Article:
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Oil prices lurched 5% lower on Monday to their lowest since January, taking global benchmark Brent below $50 a barrel as weak factory activity in China deepened a commodity-wide rout.
Growing concerns over excess global oil supplies, heavy selling in pumped-up gasoline futures and technically driven momentum trading knocked prices to within a few dollars of the six-year lows touched at the start of this year.
U.S. crude had already fallen 21% in July, its worst month since 2008 amid mounting evidence of an expanding global glut and a stock market collapse in China, the world’s largest energy consumer.
On Monday, the rout deepened after data showed Chinese manufacturing growth unexpectedly stalled in July and U.S. consumer spending advanced at its slowest pace in four months in June as demand for automobiles softened.
Brent, the global benchmark for crude, settled down $2.69, or 5.2%, at $49.52 a barrel. Brent’s session bottom of $49.36 was within striking range of its 2015 low of $49.19.
U.S. crude settled down $1.95, or 4.1%, at $45.17, just about $3 above its 2015 bottom.
“Economic weakness has set the tone,” said Matt Smith, director of commodity research at ClipperData, a New York-based energy database.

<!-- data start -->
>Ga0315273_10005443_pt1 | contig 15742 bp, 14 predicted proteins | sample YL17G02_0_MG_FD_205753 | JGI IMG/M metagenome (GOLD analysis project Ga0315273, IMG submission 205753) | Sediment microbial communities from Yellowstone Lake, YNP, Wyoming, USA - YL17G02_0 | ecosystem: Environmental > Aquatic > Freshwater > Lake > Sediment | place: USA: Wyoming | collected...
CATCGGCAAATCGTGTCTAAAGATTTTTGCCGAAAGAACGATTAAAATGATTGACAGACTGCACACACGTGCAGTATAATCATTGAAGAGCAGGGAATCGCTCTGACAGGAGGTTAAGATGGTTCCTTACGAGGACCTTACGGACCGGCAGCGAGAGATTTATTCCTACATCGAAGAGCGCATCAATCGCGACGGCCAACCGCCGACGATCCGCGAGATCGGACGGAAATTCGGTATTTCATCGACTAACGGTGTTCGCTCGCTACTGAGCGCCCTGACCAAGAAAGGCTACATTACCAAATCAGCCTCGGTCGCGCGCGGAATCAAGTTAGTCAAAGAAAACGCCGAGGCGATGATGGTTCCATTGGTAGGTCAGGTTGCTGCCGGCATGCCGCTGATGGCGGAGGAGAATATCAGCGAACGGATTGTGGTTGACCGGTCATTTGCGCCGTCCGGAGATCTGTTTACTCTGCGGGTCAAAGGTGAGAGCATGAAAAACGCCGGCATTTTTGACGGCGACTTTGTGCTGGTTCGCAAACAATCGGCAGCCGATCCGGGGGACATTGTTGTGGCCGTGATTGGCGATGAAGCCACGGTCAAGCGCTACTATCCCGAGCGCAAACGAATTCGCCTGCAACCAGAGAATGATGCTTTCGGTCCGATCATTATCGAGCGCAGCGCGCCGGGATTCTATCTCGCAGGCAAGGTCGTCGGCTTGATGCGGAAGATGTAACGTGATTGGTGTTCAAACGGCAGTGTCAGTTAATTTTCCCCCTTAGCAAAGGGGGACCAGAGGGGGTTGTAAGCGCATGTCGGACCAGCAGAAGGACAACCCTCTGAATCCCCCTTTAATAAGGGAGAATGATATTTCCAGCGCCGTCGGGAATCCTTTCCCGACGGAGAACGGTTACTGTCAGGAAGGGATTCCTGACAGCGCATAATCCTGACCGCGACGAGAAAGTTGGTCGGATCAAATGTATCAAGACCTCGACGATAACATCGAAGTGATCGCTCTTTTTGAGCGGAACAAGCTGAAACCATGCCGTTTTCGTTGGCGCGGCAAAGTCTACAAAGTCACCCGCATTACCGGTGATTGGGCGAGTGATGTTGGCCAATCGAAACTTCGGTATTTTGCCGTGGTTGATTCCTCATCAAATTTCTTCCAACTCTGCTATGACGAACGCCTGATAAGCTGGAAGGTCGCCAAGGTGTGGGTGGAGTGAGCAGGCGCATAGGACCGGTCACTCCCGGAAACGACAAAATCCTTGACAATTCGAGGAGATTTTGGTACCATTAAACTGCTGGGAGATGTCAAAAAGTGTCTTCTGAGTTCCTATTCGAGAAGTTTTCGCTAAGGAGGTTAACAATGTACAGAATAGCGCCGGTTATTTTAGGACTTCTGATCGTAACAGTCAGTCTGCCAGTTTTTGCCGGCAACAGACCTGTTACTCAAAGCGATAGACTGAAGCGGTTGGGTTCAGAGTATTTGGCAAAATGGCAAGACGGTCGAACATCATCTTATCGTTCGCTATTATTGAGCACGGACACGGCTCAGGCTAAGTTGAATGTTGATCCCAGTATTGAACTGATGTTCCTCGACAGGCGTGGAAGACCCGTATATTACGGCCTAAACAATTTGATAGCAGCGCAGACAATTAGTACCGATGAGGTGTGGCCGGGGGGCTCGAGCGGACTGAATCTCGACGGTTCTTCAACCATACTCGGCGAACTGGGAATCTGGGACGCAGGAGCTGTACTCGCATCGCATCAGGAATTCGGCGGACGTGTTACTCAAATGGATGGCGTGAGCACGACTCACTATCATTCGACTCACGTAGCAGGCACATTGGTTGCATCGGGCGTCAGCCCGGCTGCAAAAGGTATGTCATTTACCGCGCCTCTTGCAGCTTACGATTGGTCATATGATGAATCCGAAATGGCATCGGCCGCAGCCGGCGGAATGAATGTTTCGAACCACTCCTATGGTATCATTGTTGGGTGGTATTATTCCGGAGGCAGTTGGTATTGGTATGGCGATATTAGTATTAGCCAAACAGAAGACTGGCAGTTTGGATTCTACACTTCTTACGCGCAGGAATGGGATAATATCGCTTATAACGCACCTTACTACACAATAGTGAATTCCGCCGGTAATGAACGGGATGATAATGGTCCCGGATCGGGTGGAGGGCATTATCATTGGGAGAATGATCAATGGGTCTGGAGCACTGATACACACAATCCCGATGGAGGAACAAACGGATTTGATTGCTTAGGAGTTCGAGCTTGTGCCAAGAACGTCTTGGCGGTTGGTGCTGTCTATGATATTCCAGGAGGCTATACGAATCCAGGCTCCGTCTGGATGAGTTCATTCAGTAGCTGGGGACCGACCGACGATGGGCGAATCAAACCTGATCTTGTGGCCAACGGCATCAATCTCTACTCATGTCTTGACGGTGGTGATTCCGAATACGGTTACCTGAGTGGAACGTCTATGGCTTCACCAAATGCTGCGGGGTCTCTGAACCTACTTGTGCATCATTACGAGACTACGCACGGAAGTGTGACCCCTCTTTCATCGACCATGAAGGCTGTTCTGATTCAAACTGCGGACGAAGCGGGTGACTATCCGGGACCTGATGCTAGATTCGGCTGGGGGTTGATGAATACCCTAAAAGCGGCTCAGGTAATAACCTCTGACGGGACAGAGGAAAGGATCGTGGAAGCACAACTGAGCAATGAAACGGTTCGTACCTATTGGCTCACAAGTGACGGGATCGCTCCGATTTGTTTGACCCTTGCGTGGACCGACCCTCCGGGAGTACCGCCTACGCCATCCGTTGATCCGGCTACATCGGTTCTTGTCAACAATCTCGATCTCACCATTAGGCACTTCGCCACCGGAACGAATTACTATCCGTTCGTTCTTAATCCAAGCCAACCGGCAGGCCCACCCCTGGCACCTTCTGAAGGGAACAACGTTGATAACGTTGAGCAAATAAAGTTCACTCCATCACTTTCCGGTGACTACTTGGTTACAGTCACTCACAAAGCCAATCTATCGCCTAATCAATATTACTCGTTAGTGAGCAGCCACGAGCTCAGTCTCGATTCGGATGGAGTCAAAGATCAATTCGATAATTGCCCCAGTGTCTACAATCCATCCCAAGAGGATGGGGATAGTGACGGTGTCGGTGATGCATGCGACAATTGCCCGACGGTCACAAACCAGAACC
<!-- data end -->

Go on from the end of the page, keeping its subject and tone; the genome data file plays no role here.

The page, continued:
“But the gasoline crack spread is also unraveling,” Smith said, referring to the difference between gasoline and U.S. crude prices, which sets the profit margin for refiners.
Gasoline’s front-month continuation contract settled down almost 9% from Friday’s close, its most in a day since October 2012, Reuters data showed. The gasoline crack, or spread with U.S. crude, narrowed to below $26, its lowest in more than a week.
“The chart is looking anything but constructive,” said Fawad Razaqzada, technical analyst in London for forex.com, who expects both benchmarks to set new lows for the year soon.
Oil hasn’t been falling alone. The 19-commodity Thomson Reuters/Core Commodity CRB Index, a global benchmark, hit its lowest since 2003, erasing almost all the gains of the decade-long commodities “super-cycle” fueled by China.
A Reuters survey last week showed oil output by the Organization of the Petroleum Exporting Countries (OPEC) reached the highest monthly level in recent history in July, reinforcing the idea that Saudi Arabia and other key OPEC members are focused on defending market share.
Hedge funds and other speculators have cut their bullish exposure to U.S. crude to a near 5-year low, trade data showed on Friday, as local drillers added rigs and pumped at full throttle despite the global oil glut.
Large investors in Brent also cut their holdings last week by the most in percentage terms since September 2014.
–Additional reporting by Amanda Cooper in London and Florence Tan in Singapore